I'm trying to render a RGBA depth map of my scene where each channel byte is a byte of the 32-bit single float Z/depth value. The result will look like a blueish/magentaish render instead of a traditional grayscale black/white image.
I've done this before in C++ in my custom software renderer it's really easy in software you just read the bytes off of the float directly:
i32 IntDepth = *(i32 *)&Z; byte dR = IntDepth >> 0; byte dG = IntDepth >> 8; byte dB = IntDepth >> 16; byte dA = IntDepth >> 24; i32 Color = RGBAi(dR, dG, dB, dA); RenderPixel(Context, X, Y, Color);
I'm completely new to blender's node programming. I'm trying to create a node that does the above. Takes a depth/float as input, and outputs 4 bytes/integers.
Here's what I have so far (modified from this source)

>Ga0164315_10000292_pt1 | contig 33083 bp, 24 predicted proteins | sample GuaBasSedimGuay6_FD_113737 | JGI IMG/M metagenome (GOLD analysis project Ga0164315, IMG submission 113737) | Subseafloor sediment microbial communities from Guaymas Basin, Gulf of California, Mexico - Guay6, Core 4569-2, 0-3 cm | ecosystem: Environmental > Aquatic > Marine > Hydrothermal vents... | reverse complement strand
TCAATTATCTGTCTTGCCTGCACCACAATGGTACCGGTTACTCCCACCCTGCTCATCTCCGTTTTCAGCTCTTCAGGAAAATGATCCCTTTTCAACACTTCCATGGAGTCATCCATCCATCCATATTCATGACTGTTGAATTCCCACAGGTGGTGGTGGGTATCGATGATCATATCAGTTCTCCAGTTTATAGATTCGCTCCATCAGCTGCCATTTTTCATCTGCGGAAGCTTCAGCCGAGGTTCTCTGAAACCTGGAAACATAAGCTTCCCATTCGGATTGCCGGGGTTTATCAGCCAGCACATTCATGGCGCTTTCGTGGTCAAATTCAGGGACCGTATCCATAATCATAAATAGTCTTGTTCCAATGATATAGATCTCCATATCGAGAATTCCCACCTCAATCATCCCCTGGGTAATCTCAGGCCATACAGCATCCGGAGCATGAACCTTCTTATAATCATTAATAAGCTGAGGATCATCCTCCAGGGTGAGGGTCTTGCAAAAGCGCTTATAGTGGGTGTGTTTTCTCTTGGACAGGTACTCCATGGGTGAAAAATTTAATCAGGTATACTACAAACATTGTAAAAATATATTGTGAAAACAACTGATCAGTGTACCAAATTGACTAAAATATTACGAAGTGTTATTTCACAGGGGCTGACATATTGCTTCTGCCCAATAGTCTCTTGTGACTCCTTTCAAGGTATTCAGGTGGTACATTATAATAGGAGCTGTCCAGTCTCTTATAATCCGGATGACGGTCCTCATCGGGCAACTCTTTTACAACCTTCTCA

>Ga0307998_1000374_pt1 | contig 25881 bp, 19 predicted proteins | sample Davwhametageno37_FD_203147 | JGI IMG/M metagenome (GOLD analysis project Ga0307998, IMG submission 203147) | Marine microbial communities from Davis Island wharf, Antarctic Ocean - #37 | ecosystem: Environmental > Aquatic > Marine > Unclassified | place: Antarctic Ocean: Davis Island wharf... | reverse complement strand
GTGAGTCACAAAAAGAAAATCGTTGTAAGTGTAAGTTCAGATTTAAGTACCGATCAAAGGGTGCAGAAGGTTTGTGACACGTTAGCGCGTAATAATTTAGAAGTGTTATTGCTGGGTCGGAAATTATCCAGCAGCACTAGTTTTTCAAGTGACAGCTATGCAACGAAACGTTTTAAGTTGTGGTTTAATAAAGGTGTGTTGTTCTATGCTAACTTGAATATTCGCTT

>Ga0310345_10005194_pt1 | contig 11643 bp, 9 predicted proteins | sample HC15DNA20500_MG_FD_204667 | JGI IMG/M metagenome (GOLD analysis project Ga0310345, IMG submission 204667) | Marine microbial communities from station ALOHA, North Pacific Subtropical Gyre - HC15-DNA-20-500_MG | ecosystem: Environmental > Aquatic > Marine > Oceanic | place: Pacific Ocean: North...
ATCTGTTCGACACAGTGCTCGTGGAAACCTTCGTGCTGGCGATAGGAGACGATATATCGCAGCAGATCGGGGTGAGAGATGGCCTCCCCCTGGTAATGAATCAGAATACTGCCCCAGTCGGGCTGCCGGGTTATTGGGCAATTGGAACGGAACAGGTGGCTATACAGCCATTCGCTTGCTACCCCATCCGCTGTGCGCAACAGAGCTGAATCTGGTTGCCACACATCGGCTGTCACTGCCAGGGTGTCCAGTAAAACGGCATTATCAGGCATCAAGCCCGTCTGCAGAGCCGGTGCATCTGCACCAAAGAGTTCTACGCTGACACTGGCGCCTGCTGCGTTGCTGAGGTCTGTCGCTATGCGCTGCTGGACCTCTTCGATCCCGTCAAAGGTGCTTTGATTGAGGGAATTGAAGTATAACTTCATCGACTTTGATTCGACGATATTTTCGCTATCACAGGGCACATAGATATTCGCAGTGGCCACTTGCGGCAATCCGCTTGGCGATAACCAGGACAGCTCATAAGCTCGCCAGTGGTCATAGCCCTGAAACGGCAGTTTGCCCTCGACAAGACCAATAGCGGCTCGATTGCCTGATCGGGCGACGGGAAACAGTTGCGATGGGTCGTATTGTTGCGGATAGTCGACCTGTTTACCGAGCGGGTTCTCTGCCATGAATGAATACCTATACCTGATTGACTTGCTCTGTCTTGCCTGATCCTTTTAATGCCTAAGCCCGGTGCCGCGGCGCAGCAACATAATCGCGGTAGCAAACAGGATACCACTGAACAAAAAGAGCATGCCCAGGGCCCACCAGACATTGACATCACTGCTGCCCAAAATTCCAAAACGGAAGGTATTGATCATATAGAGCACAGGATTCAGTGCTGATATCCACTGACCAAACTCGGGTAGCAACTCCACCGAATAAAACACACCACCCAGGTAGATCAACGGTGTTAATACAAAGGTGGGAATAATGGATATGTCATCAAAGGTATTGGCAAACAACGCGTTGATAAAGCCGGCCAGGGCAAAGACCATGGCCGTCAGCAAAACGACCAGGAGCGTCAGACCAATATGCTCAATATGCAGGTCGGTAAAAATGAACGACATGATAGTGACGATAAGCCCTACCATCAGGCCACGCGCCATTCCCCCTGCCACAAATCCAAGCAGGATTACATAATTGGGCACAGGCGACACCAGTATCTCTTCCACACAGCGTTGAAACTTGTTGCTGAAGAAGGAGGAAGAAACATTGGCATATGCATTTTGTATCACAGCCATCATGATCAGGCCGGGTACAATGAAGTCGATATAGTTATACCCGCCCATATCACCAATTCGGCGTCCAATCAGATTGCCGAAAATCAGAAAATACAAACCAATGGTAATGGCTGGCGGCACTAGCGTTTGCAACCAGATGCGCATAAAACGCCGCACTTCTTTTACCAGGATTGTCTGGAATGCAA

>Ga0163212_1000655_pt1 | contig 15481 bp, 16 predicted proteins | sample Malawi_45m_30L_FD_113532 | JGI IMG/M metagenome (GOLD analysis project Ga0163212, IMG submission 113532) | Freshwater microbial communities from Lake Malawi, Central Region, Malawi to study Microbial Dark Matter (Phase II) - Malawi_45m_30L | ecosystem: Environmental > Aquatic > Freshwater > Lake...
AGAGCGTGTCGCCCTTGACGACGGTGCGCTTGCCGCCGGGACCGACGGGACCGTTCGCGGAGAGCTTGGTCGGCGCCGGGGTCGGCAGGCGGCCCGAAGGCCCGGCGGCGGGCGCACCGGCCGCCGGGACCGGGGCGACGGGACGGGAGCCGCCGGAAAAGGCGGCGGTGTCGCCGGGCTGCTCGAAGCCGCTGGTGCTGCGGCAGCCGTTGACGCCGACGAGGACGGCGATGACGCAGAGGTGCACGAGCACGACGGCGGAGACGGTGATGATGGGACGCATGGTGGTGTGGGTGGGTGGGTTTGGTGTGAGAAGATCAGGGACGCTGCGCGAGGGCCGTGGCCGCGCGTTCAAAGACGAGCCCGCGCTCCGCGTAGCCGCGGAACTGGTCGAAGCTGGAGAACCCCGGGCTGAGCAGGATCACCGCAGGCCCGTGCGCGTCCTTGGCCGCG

#NOTE: Run this code first then use SHIFT-A, below, to add Custom node type. import bpy from bpy.types import NodeTree, Node, NodeSocket # Implementation of custom nodes from Python # Derived from the NodeTree base type, similar to Menu, Operator, Panel, etc. class MyCustomTree(NodeTree): bl_idname = 'CustomTreeType' bl_label = 'Custom Node Tree' # Defines a poll function to enable filtering for various node tree types. class MyCustomTreeNode : @classmethod def poll(cls, ntree): b = False # Make your node appear in different node trees by adding their bl_idname type here. if ntree.bl_idname == 'ShaderNodeTree': b = True return b # Derived from the Node base type. class MyCustomNode(Node, MyCustomTreeNode): '''A custom node''' bl_idname = 'CustomNodeType' bl_label = 'DepthToRGBA' bl_icon = 'INFO' def update_value(self, context): self.outputs["Depth"].default_value = self.Depth Bytes = bytearray(struct.pack("f", self.Depth)) self.R = Bytes self.G = Bytes self.B = Bytes self.A = Bytes self.outputs["R"].default_value = self.R self.outputs["G"].default_value = self.G self.outputs["B"].default_value = self.B self.outputs["A"].default_value = self.A self.update () R = bpy.props.IntProperty(update = update_value) G = bpy.props.IntProperty(update = update_value) B = bpy.props.IntProperty(update = update_value) A = bpy.props.IntProperty(update = update_value) Depth = bpy.props.FloatProperty(update = update_value) def init(self, context): self.outputs.new('NodeSocketInt', "R") self.outputs["R"].default_value = self.R self.outputs.new('NodeSocketInt', "G") self.outputs["G"].default_value = self.G self.outputs.new('NodeSocketInt', "B") self.outputs["B"].default_value = self.B self.outputs.new('NodeSocketInt', "A") self.outputs["A"].default_value = self.A self.inputs.new('NodeSocketFloat', "Depth") self.inputs["Depth"].default_value = self.Depth def update_output(self, out_name): #Review linked outputs. try: out = self.outputs[out_name] can_continue = True except: can_continue = False if can_continue: if out.is_linked: # I am an ouput node that is linked, try to update my link. for o in out.links: if o.is_valid: o.to_socket.node.inputs[o.to_socket.name].default_value = self.outputs[out_name].default_value def update(self): self.update_output("R") self.update_output("G") self.update_output("B") self.update_output("A") print(self.outputs["R"]) print(self.outputs["G"]) print(self.outputs["B"]) print(self.outputs["A"]) # Optional: custom label # Explicit user label overrides this, but here we can define a label dynamically. def draw_label(self): return "DepthToRGBA" ### Node Categories ### import nodeitems_utils from nodeitems_utils import NodeCategory, NodeItem # our own base class with an appropriate poll function, # so the categories only show up in our target tree type class MyNodeCategory(NodeCategory): @classmethod def poll(cls, context): b = False # Make your node appear in different node trees by adding their bl_idname type here. if context.space_data.tree_type == 'CompositorNodeTree': b = True return b # all categories in a list node_categories = [ # identifier, label, items list MyNodeCategory("SOMENODES", "Saedo Nodes", items=[ NodeItem("CustomNodeType"), ]), ] def register(): bpy.utils.register_class(MyCustomNode) nodeitems_utils.register_node_categories("CUSTOM_NODES", node_categories) def unregister(): nodeitems_utils.unregister_node_categories("CUSTOM_NODES") bpy.utils.unregister_class(MyCustomNode) if __name__ == "__main__": register()